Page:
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Michael Fritsch

This chapter reviews the empirical evidence concerning the regional emergence of innovative new businesses. It is argued that analyses using aggregate data that focus on the regional level and do not account for career patterns of innovative founders are of limited value in guiding policy that is aimed at fostering the emergence of innovative new businesses. Progress can be mainly expected from research that investigates the family backgrounds, education, and employment careers of potential founders. Moreover, it would be helpful to develop clearer empirical definitions of what constitutes an innovative new business, and the distinctions between different types of innovative businesses.

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Michael Fritsch

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Edited by Michael Fritsch

Recent research has found pronounced differences in the level of entrepreneurship and new business formation across various regions and nations. This timely Handbook reveals that the development of new ventures as well as their effects on overall economic growth are strongly shaped by their regional and national environment. The expert group of contributors gives an overview on the current state of the art in this field, and proposes avenues for further investigation. Topics include the regional determinants of new business formation, the effects of start-ups on growth, the role of globalization for regional entrepreneurship, the effect of national and regional framework conditions, as well as the role of universities as incubators of innovative new firms.
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Michael Fritsch and Michael Wyrwich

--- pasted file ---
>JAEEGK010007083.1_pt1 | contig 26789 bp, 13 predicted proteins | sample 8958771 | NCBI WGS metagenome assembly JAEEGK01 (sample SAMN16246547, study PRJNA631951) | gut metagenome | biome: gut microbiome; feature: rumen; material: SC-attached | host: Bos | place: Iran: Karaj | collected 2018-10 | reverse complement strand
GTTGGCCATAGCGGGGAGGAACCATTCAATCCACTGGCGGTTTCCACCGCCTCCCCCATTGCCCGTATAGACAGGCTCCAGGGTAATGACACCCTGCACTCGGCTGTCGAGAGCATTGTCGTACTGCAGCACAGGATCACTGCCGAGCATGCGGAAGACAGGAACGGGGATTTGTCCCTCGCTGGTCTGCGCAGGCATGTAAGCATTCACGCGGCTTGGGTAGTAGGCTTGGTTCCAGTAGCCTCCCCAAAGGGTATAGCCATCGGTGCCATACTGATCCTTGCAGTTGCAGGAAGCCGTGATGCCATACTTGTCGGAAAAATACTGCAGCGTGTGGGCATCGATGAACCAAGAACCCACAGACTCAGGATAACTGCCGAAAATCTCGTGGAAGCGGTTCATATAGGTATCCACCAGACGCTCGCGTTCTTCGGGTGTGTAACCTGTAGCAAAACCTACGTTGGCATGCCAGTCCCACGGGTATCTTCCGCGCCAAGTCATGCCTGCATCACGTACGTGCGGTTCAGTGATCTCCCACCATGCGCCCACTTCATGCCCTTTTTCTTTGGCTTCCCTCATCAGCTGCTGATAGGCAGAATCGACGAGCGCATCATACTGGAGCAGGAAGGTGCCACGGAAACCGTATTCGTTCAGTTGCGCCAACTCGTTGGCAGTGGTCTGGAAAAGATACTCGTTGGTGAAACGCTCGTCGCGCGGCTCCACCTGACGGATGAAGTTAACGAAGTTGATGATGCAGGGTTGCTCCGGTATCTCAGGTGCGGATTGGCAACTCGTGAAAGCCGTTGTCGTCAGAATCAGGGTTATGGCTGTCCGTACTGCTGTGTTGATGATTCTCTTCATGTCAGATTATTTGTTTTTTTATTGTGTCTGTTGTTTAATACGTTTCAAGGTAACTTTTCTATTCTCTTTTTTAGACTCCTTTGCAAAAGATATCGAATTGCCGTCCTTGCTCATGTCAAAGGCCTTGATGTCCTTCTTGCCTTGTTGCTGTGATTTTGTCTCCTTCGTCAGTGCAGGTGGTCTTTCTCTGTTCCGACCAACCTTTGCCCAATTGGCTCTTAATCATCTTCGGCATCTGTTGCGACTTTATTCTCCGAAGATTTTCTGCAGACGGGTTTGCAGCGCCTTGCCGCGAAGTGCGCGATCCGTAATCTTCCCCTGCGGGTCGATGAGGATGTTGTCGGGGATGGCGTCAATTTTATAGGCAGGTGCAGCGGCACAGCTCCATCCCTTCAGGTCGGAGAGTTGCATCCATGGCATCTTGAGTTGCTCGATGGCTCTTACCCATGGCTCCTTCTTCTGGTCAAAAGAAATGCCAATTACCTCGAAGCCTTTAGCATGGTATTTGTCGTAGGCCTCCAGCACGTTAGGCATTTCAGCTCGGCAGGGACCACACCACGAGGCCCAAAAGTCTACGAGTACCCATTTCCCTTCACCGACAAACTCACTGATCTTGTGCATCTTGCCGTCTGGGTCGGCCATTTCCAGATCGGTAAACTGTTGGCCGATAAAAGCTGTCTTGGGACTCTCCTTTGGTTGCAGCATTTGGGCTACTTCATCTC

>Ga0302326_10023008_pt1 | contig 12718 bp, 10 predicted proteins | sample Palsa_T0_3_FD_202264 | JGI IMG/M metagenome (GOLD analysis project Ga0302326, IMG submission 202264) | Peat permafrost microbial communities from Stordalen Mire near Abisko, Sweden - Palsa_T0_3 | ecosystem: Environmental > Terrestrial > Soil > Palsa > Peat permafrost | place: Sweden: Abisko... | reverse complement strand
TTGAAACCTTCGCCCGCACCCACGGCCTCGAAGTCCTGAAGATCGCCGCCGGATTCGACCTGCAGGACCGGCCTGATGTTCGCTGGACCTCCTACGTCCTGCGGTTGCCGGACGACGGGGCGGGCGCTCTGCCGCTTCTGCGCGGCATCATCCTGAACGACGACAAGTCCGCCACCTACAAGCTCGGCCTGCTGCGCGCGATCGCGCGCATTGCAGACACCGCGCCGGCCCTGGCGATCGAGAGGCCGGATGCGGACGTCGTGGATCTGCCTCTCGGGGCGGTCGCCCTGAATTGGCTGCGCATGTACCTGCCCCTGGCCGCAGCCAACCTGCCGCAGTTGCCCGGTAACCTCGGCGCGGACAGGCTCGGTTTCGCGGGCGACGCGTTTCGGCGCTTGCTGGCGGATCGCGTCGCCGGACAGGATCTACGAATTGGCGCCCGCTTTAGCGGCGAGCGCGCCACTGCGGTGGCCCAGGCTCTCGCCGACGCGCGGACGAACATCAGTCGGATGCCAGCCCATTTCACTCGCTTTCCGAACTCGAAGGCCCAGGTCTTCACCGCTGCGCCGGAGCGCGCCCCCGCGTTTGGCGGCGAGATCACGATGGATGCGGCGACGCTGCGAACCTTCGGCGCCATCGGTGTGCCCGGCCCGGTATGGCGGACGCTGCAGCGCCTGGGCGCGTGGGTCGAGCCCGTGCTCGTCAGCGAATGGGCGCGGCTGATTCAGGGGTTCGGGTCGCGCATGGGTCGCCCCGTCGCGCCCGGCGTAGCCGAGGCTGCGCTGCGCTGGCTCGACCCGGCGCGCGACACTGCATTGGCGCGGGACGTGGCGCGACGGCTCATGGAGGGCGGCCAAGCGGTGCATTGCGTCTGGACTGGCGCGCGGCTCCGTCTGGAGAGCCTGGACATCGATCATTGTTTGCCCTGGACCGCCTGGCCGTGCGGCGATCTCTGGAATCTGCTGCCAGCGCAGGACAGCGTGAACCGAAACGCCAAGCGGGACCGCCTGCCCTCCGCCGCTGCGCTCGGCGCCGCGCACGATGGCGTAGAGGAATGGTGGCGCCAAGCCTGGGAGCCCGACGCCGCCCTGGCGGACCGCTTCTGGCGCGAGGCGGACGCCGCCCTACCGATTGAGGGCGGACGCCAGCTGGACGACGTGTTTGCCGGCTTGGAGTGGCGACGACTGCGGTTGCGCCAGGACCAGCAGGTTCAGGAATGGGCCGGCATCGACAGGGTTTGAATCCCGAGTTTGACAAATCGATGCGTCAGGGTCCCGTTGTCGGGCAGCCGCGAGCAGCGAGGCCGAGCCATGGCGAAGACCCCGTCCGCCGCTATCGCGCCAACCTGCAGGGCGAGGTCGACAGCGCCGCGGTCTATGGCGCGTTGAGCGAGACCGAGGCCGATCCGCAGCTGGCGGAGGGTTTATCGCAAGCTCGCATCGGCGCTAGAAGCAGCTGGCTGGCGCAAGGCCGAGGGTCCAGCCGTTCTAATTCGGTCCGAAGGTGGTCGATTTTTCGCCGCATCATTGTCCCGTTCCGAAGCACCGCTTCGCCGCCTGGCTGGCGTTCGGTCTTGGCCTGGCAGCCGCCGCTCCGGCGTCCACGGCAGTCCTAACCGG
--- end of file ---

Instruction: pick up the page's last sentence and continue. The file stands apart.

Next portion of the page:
Emerging literature shows that spatial differences in entrepreneurship tend to persist over longer periods of time. A potential mechanism underlying this pronounced persistence is that high levels of start-up activity lead to the emergence of a regional culture and a supporting environment in favor of entrepreneurship that particularly involves social capital. This chapter summarizes the available empirical evidence on the regional persistence of entrepreneurship and elaborates in detail how different elements of such a culture, such as social capital, can exert an influence on the level of new business formation and self-employment. As a demonstration for the relevance of a regional entrepreneurship culture for new business formation, we highlight the case of Germany where we find pronounced persistence of start-up activity despite radical structural and institutional shocks over the course of the twentieth century. The German case suggests that there is a long-lasting local culture of entrepreneurship that can survive disruptive changes. We discuss the relationship between place-specific social capital and a regional culture of entrepreneurship and draw policy conclusions.

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Michael Fritsch and Alina Sorgner

It has widely been recognized that creativity plays an immense role not only in arts, sciences and technology, but also in entrepreneurship, innovation and, thus, economic growth. We analyze the extent and the determinants of self-employment in creative professions at the level of individuals. The analysis is based on the representative micro data of the German Socio-Economic Panel (SOEP). The findings suggest that people in creative professions are more likely to be self-employed. Moreover, a high regional share of people in the creative class increases an individual's likelihood of being an entrepreneur. Investigating the determinants of entrepreneurship within the creative class as compared with non-creative professions reveals several differences.